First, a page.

FCA “Dear CEO” letter
While the Fifth AML Directive is being transposed, the FCA has been taking interim steps to remind financial authorities of their responsibilities. A “Dear CEO” letter was issued in June 2018 which provided instruction to banks on how to deal with the financial crime risks arising from crypto-assets. It defined these crypto-assets as “any publicly available electronic medium of exchange that features a distributed ledger and a decentralised system for exchanging value”, such as Bitcoin or Ether.
It is pointed out that there are many legitimate uses of crypto-assets, such as using them as high-risk speculative investments or as a way of funding innovative technological development. However, due to certain features of crypto-assets, such as potential anonymity and cross-border transfers, there is a risk of the product being abused.
Several potential high-risk services are identified, such as crypto-asset exchanges which effect conversions between fiat currency and crypto-assets and/or between different crypto-assets, trading activities where the source of wealth is derived from crypto-assets and arranging, advising on or taking part in ‘initial coin offering’.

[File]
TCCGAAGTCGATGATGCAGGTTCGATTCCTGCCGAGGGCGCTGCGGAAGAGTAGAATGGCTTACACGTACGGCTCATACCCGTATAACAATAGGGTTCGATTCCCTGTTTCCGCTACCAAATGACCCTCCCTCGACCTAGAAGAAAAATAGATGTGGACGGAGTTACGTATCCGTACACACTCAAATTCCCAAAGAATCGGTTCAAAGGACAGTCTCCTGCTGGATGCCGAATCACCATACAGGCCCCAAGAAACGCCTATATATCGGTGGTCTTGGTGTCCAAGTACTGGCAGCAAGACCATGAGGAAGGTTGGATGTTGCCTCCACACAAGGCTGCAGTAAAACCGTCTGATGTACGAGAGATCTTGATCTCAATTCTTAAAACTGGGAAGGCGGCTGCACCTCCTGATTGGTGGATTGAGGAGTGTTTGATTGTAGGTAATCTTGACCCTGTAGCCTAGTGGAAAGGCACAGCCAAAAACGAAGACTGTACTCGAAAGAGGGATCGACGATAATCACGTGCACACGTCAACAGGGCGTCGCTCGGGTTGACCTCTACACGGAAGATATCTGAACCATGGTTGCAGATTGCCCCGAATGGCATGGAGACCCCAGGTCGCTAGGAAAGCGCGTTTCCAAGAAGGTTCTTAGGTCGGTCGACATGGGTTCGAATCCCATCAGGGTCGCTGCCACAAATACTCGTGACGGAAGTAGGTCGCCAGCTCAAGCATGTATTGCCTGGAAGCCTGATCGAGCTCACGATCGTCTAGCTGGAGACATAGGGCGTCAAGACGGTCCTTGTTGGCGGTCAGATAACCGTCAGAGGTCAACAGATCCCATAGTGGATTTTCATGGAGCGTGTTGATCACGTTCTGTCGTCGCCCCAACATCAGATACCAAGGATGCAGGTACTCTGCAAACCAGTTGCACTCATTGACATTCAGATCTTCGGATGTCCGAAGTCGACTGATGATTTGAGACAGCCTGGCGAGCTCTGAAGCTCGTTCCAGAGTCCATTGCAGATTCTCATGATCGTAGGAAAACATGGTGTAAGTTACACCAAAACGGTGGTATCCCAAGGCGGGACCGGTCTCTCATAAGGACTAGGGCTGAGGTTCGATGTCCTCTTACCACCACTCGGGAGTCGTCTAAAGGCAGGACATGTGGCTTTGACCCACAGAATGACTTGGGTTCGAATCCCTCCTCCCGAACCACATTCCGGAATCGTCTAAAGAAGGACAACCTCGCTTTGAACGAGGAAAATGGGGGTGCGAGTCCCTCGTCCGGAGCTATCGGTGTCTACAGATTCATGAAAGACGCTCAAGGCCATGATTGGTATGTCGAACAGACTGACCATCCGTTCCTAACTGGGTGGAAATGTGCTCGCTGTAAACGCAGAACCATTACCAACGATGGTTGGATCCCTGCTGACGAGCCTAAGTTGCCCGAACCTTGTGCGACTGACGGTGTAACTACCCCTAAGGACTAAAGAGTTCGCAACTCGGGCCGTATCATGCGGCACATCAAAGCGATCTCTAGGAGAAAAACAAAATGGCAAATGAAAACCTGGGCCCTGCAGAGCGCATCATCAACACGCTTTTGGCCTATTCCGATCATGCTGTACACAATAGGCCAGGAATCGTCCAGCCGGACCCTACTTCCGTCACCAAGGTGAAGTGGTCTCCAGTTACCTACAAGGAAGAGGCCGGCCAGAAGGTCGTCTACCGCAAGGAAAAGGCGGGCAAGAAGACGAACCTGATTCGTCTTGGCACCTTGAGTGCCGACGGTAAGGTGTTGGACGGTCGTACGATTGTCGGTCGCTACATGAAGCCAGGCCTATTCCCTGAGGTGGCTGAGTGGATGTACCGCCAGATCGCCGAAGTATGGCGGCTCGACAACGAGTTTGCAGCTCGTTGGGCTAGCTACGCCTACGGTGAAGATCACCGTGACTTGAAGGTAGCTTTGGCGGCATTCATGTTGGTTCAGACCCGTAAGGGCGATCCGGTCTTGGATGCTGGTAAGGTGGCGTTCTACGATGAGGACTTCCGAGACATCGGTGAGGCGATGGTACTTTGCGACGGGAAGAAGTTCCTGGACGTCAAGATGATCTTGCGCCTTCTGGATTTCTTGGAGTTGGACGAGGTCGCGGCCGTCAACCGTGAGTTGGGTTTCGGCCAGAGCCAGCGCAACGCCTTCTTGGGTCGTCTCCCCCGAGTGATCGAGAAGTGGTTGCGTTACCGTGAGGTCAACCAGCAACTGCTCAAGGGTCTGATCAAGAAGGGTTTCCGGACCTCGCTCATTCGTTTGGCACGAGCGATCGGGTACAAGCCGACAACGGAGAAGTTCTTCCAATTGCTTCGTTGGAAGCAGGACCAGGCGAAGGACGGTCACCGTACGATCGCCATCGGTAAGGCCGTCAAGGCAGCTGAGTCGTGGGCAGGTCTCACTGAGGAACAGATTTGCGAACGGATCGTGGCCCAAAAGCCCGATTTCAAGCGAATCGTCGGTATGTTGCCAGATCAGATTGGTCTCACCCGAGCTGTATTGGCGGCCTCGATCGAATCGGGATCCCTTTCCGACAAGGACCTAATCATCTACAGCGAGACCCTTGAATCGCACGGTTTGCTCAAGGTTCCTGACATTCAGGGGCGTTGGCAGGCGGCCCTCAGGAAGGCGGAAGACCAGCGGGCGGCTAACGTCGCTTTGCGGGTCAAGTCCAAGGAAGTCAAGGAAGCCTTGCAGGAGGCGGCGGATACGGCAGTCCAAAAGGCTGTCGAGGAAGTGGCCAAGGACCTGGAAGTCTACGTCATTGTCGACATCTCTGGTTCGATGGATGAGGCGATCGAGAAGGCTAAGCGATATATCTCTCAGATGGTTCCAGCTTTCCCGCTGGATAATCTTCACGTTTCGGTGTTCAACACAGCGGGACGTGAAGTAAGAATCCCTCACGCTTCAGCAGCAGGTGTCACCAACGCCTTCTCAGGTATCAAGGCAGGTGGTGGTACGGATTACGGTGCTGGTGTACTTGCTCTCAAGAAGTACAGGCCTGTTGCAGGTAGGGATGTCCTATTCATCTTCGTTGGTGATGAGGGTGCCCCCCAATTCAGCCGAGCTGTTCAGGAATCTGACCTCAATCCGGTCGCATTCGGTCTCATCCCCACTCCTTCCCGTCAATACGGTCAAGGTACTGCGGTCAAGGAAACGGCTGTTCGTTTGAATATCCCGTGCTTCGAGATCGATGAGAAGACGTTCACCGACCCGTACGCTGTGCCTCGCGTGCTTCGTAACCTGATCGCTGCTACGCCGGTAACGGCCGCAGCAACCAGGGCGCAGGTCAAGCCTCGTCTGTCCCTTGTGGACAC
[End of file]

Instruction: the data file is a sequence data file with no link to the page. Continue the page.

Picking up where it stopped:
The FCA then went on to detail the measures which should be taken by banks to reduce the risk of cryptocurrency crime. These include: (i) developing staff knowledge on crypto-assets to help them identify high risk clients or activities; (ii) ensuring that existing financial crime frameworks adequately reflect crypto-related activities and that they are capable of keeping pace with fast-moving developments; (iii) engaging with clients to understand the nature of their businesses and the risks they pose; (iv) carrying out due diligence on key individuals in the client business; (v) for clients offering crypto-exchange services, assessing the adequacy of those clients’ own due diligence arrangements; and (vi) for clients involved in ICOs, considering the issuance’s investor-base, organisers, the functionality of tokens and the jurisdiction.